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> -----Original Message-----
> From: John Cowan [mailto:email@example.com]
> Sent: Thursday, May 23, 2002 11:25 AM
> To: "Bullard, Claude L (Len)"
> Cc: firstname.lastname@example.org
> Subject: Re: [xml-dev] DTDs, W3C Schemas, RELAX NG, Schematron?
> "Bullard, Claude L (Len)" scripsit:
> > Please elaborate on how RELAX is more powerful than XSD.
> 5) RNG allows a (simple) datatype to be restricted not only by facet,
> but by explicit extension and exception. One can write 'xsd:integer -
> "0"' to mean a nonzero integer (although unfortunately "00" will still
> validate), or 'xsd:integer | "Inf" | "+Inf" | "-Inf"' when a value may
> be integral or infinite.
Wow! I was knocked out by this one. What good are datatypes if one can
work in terms of the value space of the type rather than the lexical
As imperfect as XML Schemas may or may not be, I believe the distinction
between lexical and value spaces is critically important, which is why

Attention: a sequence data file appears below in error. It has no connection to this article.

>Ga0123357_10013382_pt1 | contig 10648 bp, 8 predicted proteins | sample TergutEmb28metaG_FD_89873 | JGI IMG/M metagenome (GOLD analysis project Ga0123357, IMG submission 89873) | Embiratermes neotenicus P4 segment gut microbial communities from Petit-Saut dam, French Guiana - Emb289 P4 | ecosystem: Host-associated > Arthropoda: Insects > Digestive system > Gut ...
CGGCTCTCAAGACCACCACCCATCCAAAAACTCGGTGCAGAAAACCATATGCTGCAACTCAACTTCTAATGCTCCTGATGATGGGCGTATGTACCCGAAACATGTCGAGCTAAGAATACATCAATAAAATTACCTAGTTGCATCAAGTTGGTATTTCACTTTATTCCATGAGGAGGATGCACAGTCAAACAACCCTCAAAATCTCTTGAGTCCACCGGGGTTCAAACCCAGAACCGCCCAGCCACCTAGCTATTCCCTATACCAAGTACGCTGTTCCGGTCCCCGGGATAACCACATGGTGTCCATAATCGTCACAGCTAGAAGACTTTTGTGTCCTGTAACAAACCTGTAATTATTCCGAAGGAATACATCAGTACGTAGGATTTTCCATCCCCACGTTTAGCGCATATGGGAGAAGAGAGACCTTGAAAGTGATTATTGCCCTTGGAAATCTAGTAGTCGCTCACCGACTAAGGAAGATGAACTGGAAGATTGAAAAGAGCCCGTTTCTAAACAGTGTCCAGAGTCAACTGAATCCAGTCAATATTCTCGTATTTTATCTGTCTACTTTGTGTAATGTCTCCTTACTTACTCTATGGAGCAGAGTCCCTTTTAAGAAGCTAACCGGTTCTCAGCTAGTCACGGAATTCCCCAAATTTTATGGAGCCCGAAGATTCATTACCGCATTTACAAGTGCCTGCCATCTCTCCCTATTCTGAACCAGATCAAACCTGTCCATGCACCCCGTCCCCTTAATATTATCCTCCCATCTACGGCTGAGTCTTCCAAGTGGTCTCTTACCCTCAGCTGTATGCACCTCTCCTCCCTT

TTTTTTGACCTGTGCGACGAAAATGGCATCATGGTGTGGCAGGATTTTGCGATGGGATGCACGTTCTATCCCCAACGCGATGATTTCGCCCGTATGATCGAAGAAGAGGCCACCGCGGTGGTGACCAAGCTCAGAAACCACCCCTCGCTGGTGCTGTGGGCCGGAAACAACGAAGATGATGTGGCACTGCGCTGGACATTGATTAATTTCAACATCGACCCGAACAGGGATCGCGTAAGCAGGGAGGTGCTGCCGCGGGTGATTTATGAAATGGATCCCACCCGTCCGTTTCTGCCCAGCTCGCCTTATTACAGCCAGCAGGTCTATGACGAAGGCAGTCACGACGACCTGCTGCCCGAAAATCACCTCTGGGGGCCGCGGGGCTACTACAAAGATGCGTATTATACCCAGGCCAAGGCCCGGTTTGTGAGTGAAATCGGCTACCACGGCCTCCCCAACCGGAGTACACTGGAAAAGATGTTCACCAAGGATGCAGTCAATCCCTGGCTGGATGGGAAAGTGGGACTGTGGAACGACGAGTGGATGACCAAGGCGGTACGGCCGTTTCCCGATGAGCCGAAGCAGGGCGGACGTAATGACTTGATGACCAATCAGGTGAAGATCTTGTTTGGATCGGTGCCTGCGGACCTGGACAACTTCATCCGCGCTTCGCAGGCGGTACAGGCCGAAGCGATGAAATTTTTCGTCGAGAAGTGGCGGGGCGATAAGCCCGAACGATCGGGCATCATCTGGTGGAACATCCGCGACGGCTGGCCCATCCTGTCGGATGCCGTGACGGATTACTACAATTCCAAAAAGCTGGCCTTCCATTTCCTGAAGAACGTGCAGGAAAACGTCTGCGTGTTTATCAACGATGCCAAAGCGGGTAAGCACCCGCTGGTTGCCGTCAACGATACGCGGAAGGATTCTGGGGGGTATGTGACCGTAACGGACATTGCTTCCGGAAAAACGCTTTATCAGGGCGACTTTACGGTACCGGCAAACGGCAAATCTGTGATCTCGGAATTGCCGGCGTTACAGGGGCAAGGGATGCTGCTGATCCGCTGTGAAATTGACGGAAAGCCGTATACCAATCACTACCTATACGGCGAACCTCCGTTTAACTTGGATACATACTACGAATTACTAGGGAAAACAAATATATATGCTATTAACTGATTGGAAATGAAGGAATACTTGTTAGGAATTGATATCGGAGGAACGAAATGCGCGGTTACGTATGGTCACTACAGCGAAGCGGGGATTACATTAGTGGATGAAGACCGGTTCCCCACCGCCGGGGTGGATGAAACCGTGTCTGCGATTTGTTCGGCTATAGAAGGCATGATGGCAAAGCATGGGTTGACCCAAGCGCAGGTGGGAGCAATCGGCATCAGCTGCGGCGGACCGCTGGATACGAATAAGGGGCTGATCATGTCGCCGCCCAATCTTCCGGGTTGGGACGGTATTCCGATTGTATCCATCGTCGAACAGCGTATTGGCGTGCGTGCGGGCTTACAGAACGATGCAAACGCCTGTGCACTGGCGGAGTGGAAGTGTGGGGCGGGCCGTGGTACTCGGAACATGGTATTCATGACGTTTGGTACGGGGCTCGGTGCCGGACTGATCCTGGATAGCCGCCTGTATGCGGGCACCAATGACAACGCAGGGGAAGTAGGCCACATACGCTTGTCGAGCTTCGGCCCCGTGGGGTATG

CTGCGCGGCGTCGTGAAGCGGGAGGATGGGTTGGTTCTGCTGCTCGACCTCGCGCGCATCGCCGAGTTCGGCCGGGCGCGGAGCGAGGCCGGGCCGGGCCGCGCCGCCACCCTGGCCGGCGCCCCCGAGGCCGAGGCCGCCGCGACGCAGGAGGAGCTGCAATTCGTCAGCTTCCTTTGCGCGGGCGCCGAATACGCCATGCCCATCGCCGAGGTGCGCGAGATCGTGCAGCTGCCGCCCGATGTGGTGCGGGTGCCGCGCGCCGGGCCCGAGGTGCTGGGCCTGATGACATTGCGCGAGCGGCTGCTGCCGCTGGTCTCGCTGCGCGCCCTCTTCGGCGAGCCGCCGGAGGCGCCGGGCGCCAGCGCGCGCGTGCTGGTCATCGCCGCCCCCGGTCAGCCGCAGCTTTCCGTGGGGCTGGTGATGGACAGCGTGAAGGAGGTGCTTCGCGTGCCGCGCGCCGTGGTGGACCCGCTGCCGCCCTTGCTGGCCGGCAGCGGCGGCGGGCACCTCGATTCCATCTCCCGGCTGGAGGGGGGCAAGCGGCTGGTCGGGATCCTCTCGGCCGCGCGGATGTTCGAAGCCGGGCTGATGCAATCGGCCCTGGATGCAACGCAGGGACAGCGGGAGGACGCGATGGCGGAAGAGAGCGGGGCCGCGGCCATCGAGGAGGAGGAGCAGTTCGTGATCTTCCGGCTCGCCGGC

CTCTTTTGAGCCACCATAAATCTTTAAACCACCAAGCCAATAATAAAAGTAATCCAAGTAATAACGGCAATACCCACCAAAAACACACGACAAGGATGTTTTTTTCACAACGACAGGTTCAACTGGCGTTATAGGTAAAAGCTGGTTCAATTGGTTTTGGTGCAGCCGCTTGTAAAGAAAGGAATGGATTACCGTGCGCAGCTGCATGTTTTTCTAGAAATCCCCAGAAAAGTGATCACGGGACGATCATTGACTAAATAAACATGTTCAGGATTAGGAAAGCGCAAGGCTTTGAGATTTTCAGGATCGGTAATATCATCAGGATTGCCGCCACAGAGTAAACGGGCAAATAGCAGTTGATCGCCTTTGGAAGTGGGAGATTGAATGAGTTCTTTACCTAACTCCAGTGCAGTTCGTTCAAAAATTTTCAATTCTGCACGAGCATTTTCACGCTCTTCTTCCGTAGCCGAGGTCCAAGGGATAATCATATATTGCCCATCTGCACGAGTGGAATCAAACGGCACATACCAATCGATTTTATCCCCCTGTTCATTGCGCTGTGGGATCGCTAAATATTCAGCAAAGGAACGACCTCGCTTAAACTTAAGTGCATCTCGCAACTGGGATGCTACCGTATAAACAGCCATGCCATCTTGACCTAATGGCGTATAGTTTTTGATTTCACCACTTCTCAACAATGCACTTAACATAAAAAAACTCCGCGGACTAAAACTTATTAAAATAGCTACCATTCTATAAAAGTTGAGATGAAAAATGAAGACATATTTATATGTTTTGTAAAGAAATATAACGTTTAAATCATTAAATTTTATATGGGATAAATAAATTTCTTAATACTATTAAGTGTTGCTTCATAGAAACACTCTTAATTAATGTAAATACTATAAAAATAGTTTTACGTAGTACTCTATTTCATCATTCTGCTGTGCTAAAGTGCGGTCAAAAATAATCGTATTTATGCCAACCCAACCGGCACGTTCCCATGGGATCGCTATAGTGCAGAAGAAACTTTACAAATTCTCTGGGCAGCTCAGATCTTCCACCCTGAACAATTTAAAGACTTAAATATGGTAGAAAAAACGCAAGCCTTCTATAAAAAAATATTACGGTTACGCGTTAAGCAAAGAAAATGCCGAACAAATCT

the constraining facets defined in Part II work in terms of value space,
not lexical space (with pattern being the unique hybrid).
In general, I think the focus on syntax and specific features of the
schema languages themselves is a bit of a red herring.
I've found that the most important difference between RNG and XML
Schemas is wrt the underlying type model.
Specifically, XML Schema uses named types to implicitly convey intention
as well as structure (a la Java, C++, C#). Anonymous types are 2nd class
citizens in XML Schema (they're type-equivalent with nothing).
Relax NG has a much looser model (a la Perl) in which two things are
compatible if they share structure independent of a common, named type
Each approach appeals to its own community of users in very deep ways.
This explains the almost rabid hyperbole from both sides, especially
when someone makes an off-the-cuff Star Trek-TNG reference during a
keynote talk ;-)